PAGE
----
I asked Ursula some questions about her latest book.

What was the motivation for writing this book?

This is my third book. As my first two were for teachers, my publisher suggested I write one for parents. Unsure of what sort of book I wanted to write, I began by collecting anecdotes and photos of children playing with materials of all kinds at home. However despite writing thousands of words, a book to my liking didn’t emerge. I was almost ready to give up when it dawned on me to ask: What sparks the imagination? — and then I knew what to write about!

I also became increasingly aware of how today’s pressure on parents is sidelining play. Being passionate about the importance of imaginative play as the foundation of learning, it became clear that I needed to emphasise this aspect throughout the book.

Why is it so important for kids to express themselves creatively?

What’s important is that children give voice to their own ideas, that they express themselves creatively through imaginative play—with whatever is at hand. Self-invented play, as leading psychologists, neuroscientists and educators write, is the foundation for developing imagination and creativity. It’s the foundation for developing problem-solving abilities, persistence and importantly, learning to engage constructively with others. Through play children explore ideas about themselves and their world.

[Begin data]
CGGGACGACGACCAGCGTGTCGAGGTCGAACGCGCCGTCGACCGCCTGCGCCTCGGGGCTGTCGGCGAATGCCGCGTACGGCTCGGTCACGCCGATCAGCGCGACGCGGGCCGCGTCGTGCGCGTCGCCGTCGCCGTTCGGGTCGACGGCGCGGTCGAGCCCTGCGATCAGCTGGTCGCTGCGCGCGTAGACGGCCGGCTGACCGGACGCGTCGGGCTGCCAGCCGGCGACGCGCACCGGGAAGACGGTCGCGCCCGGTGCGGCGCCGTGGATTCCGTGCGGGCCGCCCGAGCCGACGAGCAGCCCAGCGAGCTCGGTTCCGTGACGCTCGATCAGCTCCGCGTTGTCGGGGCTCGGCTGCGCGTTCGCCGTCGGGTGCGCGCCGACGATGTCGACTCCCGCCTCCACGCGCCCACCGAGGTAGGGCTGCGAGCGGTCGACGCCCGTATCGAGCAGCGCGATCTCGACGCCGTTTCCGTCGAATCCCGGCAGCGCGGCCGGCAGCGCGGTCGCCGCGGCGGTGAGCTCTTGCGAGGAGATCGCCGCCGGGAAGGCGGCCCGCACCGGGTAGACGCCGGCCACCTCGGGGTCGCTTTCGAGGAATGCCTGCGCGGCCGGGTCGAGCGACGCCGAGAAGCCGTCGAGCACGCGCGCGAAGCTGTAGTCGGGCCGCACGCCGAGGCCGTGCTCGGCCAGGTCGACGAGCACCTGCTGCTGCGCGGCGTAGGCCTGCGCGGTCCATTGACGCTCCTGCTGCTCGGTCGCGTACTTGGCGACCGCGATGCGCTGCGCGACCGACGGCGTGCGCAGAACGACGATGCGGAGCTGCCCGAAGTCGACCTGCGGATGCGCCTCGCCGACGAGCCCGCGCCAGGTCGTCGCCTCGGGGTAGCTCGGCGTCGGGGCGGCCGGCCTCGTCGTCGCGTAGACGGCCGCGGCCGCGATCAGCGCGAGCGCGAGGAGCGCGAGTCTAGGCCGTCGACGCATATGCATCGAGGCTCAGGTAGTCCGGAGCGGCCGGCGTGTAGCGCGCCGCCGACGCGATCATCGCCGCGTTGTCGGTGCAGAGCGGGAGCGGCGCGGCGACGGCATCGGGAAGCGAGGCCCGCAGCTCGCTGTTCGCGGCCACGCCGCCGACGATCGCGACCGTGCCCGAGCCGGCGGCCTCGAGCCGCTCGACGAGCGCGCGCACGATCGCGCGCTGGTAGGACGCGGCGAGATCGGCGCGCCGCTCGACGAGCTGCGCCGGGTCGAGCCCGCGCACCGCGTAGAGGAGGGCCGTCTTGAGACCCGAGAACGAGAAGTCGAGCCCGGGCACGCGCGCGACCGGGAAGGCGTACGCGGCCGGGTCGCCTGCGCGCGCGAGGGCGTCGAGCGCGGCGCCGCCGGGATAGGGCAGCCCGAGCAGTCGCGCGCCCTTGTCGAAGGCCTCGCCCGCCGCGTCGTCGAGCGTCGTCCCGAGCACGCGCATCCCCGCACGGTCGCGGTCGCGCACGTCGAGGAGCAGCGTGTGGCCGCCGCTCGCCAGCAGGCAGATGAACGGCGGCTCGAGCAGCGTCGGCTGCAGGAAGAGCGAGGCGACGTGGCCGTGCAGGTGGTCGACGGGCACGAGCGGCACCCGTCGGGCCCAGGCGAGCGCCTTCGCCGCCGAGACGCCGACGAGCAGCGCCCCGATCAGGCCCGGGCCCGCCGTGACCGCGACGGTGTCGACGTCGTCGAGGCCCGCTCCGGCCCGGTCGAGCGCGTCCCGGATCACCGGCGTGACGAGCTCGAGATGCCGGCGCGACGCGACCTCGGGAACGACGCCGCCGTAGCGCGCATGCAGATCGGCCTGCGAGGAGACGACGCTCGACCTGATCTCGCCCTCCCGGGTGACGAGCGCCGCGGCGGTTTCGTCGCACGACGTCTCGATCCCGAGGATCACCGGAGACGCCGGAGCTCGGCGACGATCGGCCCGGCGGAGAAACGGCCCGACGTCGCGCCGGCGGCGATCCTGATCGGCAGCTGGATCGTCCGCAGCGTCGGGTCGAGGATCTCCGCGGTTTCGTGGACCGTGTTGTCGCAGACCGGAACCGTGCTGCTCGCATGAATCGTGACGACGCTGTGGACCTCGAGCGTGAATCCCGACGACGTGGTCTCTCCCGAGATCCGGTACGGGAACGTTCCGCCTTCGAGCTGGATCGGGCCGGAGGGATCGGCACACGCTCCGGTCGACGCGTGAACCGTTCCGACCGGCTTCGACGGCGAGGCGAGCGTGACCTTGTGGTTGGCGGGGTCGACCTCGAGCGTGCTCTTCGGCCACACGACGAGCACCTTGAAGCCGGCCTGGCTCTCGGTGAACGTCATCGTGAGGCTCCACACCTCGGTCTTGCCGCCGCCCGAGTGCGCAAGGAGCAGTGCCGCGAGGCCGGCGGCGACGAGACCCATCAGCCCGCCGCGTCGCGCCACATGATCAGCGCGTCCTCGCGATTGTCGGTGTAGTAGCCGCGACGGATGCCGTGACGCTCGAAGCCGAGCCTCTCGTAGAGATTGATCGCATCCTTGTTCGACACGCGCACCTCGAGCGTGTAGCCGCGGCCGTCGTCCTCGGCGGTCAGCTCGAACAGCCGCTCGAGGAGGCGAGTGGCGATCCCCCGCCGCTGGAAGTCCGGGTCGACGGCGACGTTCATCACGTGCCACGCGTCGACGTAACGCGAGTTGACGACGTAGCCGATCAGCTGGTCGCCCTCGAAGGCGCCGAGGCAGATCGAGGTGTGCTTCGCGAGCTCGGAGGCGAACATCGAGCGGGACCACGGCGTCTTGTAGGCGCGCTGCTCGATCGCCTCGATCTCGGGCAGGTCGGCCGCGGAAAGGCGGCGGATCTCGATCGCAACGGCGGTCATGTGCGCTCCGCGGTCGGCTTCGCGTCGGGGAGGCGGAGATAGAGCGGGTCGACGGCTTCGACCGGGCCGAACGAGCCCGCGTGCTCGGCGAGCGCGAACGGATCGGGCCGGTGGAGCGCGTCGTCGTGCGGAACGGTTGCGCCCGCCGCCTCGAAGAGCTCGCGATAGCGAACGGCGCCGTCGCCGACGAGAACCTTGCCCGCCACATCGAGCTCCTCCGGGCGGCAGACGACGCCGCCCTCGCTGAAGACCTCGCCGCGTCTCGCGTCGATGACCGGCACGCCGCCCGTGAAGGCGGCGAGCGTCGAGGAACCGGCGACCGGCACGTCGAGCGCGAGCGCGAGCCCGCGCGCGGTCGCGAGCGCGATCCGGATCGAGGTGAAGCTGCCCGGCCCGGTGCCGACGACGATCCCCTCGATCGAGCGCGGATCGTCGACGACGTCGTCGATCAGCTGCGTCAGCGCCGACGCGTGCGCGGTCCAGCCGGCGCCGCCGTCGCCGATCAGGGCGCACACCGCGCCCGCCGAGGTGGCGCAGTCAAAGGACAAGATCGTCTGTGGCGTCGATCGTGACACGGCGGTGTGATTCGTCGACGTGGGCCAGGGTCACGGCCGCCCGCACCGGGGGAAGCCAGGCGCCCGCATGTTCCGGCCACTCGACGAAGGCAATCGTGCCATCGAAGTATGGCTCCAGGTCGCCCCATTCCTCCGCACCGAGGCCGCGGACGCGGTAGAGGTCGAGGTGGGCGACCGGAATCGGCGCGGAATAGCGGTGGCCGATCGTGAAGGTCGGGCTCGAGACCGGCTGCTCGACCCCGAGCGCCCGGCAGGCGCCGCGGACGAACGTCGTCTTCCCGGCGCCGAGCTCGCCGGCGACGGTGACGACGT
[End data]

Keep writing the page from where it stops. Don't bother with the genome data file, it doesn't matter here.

What can parents do to nurture creativity?

Loosen the reins! If we want children to realise their potential as thinkers and creators, the answer lies in unstructured play that encourages them to devise their own challenges. Listen and watch with interest and empathy, but try to remain quiet (particularly with under-threes, but also under-fives). Educator John Matthews describes this as doing “a special kind of nothing”. The warmth of your company says much. Provide unhurried and uninterrupted time for self-invented play, enough space, and a limited selection of open-ended materials that can be used in many different ways. See yourself as a co-explorer rather than an instructor.